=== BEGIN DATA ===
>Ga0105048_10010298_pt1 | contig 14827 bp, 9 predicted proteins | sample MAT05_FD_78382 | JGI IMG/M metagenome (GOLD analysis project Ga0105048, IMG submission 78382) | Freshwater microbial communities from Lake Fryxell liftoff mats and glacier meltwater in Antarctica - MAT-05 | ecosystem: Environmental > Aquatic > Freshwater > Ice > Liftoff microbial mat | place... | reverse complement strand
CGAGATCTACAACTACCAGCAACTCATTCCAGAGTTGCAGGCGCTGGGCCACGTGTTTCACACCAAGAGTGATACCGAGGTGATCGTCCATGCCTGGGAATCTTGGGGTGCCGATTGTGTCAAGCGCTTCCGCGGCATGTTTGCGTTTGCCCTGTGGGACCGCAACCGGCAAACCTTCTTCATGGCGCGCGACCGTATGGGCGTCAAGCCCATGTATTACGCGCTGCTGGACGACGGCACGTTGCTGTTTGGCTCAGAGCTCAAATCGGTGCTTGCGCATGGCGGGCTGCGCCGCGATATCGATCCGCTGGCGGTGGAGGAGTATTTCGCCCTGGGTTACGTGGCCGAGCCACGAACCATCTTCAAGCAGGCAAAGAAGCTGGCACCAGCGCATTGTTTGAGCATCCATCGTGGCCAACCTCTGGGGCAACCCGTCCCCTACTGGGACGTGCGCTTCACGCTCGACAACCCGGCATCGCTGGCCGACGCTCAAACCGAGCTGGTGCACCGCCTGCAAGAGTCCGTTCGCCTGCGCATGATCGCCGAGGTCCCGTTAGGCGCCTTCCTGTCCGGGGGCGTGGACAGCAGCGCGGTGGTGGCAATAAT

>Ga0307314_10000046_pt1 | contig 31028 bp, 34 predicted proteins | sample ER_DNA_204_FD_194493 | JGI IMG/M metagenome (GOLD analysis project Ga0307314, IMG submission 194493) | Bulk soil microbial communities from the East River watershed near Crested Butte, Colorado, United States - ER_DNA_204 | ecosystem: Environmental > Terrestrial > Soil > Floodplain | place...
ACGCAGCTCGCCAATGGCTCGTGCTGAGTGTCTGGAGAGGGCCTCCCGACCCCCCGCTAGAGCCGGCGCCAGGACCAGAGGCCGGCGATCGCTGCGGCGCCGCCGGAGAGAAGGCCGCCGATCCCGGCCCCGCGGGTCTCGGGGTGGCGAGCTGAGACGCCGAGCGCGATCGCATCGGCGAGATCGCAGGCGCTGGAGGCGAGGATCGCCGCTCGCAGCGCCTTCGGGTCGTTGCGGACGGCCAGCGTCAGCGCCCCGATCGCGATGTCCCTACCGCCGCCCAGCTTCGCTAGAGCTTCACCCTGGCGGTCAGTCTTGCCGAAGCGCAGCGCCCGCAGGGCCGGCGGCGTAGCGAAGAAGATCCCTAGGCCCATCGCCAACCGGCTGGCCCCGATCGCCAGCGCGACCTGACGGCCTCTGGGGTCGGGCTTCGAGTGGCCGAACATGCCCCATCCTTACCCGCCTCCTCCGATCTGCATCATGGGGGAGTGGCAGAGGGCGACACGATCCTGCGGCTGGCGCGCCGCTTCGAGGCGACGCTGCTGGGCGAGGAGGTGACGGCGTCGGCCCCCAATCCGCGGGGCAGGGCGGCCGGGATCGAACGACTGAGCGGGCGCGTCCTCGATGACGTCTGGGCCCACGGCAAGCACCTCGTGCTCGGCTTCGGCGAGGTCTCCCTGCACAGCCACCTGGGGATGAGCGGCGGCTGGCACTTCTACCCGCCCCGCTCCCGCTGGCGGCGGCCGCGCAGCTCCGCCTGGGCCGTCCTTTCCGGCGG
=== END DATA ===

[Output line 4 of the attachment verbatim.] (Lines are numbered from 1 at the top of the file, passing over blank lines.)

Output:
ACGCAGCTCGCCAATGGCTCGTGCTGAGTGTCTGGAGAGGGCCTCCCGACCCCCCGCTAGAGCCGGCGCCAGGACCAGAGGCCGGCGATCGCTGCGGCGCCGCCGGAGAGAAGGCCGCCGATCCCGGCCCCGCGGGTCTCGGGGTGGCGAGCTGAGACGCCGAGCGCGATCGCATCGGCGAGATCGCAGGCGCTGGAGGCGAGGATCGCCGCTCGCAGCGCCTTCGGGTCGTTGCGGACGGCCAGCGTCAGCGCCCCGATCGCGATGTCCCTACCGCCGCCCAGCTTCGCTAGAGCTTCACCCTGGCGGTCAGTCTTGCCGAAGCGCAGCGCCCGCAGGGCCGGCGGCGTAGCGAAGAAGATCCCTAGGCCCATCGCCAACCGGCTGGCCCCGATCGCCAGCGCGACCTGACGGCCTCTGGGGTCGGGCTTCGAGTGGCCGAACATGCCCCATCCTTACCCGCCTCCTCCGATCTGCATCATGGGGGAGTGGCAGAGGGCGACACGATCCTGCGGCTGGCGCGCCGCTTCGAGGCGACGCTGCTGGGCGAGGAGGTGACGGCGTCGGCCCCCAATCCGCGGGGCAGGGCGGCCGGGATCGAACGACTGAGCGGGCGCGTCCTCGATGACGTCTGGGCCCACGGCAAGCACCTCGTGCTCGGCTTCGGCGAGGTCTCCCTGCACAGCCACCTGGGGATGAGCGGCGGCTGGCACTTCTACCCGCCCCGCTCCCGCTGGCGGCGGCCGCGCAGCTCCGCCTGGGCCGTCCTTTCCGGCGG